Any suggestions for resources or activities would be greatly appreciated--especially ideas for how to scaffold from simpler kinds of paraphrasing to writing about a text.
My plan at this point is to start with asking them to explain the meaning of a basic proverb like, Don't count your chickens before they hatch.
Thanks to all,
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I think note-taking is good way to start paraphrasing, and it also encourages students to read more actively.
I would demonstrate how to take notes on a short essay, putting the notes in outline on the board or with an OHP. Then have students make notes for a different short essay and compare their notes with each other.
Infoplease has some good ideas for students, and the second half of this page is about taking notes from texts:
Lifehack's advice on taking notes is a little complex for lower level students, but you could easily extrapolate his list of what is important to make notes of:
Those are just a few sites I pulled from a quick Google search of "taking notes."
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Another activity I do with lower level students is use our ESL newspapers and have them all read the same article, usually about a high-beginner/low-intermediate level article. Then we work together to summarize/paraphrase the article in one paragraph on the board/OHP using fewer than 5 sentences. This is really challenging for them. I then break them into groups, and they do the same. Next they are assigned various articles and perform the same activity indivitually. It's good to have plenty of these newspapers on hand!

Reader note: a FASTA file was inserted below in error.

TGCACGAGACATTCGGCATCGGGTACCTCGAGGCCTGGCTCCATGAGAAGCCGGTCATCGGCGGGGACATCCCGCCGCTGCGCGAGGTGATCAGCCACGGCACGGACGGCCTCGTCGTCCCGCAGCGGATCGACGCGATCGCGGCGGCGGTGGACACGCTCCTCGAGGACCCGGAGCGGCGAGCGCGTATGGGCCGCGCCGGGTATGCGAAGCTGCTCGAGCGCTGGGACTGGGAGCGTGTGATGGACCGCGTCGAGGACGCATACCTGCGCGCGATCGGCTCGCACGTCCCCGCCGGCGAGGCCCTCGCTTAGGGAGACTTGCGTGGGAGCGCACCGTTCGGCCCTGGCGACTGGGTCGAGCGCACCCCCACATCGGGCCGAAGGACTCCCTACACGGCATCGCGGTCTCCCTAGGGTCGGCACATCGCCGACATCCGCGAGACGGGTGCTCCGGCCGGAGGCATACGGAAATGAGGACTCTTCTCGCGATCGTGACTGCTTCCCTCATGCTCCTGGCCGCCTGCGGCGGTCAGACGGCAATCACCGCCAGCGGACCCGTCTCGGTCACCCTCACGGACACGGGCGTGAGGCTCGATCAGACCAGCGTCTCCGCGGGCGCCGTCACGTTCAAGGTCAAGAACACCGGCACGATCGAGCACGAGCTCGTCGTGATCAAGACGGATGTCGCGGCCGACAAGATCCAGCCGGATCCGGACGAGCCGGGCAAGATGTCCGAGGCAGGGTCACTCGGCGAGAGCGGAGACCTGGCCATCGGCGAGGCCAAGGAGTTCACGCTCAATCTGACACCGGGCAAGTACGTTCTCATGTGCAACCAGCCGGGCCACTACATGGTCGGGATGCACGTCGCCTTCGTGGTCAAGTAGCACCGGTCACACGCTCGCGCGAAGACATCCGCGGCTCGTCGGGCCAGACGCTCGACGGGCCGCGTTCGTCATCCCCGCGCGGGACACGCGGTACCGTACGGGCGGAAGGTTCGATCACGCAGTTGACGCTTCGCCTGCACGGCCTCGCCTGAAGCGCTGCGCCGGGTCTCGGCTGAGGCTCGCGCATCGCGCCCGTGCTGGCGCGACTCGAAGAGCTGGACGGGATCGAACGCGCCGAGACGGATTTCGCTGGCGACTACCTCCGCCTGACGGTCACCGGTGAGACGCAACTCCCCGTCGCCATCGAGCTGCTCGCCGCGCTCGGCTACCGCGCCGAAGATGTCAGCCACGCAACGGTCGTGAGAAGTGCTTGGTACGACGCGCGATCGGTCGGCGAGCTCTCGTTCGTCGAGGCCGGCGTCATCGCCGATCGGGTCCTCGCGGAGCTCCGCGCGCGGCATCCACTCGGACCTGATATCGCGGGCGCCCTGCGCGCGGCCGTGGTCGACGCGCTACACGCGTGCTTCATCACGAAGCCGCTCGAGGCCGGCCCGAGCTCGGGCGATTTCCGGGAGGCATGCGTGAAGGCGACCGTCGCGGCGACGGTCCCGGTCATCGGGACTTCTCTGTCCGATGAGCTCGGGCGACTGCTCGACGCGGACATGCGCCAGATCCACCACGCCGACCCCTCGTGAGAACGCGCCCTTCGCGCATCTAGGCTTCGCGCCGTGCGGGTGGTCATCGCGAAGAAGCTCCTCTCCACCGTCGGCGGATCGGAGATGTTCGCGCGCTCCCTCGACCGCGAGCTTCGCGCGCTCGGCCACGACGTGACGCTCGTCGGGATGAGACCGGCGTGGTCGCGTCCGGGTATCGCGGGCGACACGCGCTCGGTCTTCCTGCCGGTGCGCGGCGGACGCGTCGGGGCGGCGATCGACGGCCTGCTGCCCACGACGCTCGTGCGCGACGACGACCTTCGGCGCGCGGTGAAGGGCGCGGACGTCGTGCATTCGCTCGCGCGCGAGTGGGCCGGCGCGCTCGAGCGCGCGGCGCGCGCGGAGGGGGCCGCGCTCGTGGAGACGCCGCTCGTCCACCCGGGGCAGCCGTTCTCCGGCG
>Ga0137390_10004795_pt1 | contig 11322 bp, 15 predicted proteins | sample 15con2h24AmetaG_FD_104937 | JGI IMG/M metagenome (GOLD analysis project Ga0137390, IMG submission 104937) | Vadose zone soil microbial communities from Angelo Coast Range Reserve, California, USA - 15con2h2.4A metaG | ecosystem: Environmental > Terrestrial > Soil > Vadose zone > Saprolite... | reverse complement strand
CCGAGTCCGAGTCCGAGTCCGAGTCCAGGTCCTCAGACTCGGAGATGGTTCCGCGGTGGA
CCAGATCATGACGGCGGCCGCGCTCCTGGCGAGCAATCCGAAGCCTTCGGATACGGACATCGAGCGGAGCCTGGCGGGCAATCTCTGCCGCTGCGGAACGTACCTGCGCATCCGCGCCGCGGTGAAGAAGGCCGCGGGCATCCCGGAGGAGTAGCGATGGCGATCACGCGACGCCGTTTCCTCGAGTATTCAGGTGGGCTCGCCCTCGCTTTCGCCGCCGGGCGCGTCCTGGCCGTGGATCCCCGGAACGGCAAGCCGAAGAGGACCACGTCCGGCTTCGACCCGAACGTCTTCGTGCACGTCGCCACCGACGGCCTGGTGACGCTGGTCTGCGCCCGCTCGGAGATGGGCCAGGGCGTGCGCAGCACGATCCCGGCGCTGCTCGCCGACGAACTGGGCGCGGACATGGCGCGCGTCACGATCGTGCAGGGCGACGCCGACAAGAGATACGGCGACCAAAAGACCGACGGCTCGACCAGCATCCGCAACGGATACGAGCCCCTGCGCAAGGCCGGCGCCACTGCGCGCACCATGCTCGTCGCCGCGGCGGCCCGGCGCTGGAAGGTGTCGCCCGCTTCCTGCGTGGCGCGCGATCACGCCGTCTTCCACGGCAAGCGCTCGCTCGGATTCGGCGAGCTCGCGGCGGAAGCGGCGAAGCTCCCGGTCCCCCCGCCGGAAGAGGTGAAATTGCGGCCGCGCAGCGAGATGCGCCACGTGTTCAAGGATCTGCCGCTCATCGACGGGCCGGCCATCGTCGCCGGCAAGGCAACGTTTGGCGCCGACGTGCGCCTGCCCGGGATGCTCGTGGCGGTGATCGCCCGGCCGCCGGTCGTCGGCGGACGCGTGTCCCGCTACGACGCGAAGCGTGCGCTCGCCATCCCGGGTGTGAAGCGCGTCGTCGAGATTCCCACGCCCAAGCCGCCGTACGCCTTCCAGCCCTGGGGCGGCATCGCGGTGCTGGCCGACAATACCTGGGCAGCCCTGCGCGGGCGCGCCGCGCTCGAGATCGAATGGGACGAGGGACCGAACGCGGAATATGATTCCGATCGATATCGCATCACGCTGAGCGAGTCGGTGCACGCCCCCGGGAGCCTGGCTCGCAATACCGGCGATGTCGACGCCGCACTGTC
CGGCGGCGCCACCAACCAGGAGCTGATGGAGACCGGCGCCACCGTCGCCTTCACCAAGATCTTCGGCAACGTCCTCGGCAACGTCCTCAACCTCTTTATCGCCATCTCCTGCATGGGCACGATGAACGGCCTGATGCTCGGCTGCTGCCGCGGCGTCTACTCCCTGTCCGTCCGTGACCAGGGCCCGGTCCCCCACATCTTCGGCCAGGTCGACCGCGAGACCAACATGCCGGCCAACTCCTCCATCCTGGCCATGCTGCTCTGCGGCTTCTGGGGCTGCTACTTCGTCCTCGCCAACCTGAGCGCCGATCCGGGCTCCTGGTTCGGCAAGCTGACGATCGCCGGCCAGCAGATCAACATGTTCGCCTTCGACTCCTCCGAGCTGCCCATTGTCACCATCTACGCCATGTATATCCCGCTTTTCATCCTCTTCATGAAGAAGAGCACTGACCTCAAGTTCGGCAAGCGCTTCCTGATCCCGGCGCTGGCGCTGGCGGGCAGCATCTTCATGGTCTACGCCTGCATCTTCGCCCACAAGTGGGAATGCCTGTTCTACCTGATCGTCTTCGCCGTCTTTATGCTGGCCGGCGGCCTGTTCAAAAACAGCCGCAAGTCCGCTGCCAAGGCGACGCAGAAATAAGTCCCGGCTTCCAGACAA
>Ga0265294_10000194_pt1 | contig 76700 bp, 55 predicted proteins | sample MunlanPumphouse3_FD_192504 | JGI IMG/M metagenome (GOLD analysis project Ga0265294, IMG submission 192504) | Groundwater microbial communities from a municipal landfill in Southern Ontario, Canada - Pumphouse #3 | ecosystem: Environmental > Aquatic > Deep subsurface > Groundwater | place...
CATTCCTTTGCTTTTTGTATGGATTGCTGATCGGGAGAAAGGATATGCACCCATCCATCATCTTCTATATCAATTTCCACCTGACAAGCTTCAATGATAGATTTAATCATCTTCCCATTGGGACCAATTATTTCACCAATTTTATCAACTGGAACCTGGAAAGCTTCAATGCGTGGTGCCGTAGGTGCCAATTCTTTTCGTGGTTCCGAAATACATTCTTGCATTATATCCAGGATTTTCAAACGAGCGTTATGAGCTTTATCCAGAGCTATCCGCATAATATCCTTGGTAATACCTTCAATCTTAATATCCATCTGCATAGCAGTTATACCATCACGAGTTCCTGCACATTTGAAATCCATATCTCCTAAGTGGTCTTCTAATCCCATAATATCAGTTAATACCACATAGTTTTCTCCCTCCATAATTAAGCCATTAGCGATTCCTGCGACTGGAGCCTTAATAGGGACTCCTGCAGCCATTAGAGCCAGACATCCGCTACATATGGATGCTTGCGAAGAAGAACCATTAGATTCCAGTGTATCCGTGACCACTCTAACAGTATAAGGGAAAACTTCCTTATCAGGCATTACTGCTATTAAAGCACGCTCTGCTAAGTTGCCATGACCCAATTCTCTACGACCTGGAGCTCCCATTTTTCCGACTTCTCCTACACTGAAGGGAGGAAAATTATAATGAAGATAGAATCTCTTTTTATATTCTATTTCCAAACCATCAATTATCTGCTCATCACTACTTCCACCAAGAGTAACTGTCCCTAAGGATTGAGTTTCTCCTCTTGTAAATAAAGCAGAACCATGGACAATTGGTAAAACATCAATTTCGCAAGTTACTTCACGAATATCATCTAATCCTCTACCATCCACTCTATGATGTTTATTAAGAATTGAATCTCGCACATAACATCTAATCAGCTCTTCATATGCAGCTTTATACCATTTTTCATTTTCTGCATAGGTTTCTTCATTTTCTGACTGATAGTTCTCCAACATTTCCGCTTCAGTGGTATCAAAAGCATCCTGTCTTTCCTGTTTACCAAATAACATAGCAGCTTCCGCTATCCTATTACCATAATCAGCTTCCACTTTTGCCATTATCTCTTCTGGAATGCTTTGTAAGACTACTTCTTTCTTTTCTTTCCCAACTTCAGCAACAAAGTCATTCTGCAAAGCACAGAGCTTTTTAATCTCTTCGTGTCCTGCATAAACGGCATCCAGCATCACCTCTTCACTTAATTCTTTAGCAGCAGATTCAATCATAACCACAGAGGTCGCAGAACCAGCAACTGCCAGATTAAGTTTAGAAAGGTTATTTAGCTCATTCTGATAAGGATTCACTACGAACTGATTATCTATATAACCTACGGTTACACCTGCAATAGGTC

I follow up this activity a couple days later by having them all read an article, then put the article down, and then paraphrase the article without looking at it. This is really a stretch but a great exercise.
Ashland, ELS Language Centers
Southern Oregon University
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One thing I do to scaffold paraphrasing is an activity I call
"backwards paraphrasing," in which I give the "complex" version and
the students have to write the "simple" version. I base it on the
vocabulary we've been studying. For example, if we've had the words
gravity, require, deliberate, I might give the students a sentence
The serious nature of the situation makes it necessary toThe students must replace the underlined phrases
with the correct form of the vocabulary word (if students are still
beginning, I may supply a list of the words in the correct form).
This accomplishes several things: 1) it scaffolds use of new
vocabulary, 2) it demonstrates a form of paraphrasing, and 3) it
leads to a good discussion about why we have to learn all that
vocabulary in the first place (conciseness and precision).
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Teaching paraphrasing is difficult, and while I see the value of this
suggested activity, it's an approach I avoid with students because some
may see this as plagiarizing the original author's sentence structure
by "plugging in" synonyms.
Instead, I ask students to look at a sentence, identify phrases and
parts of speech, and rearrange the information in "new" sentence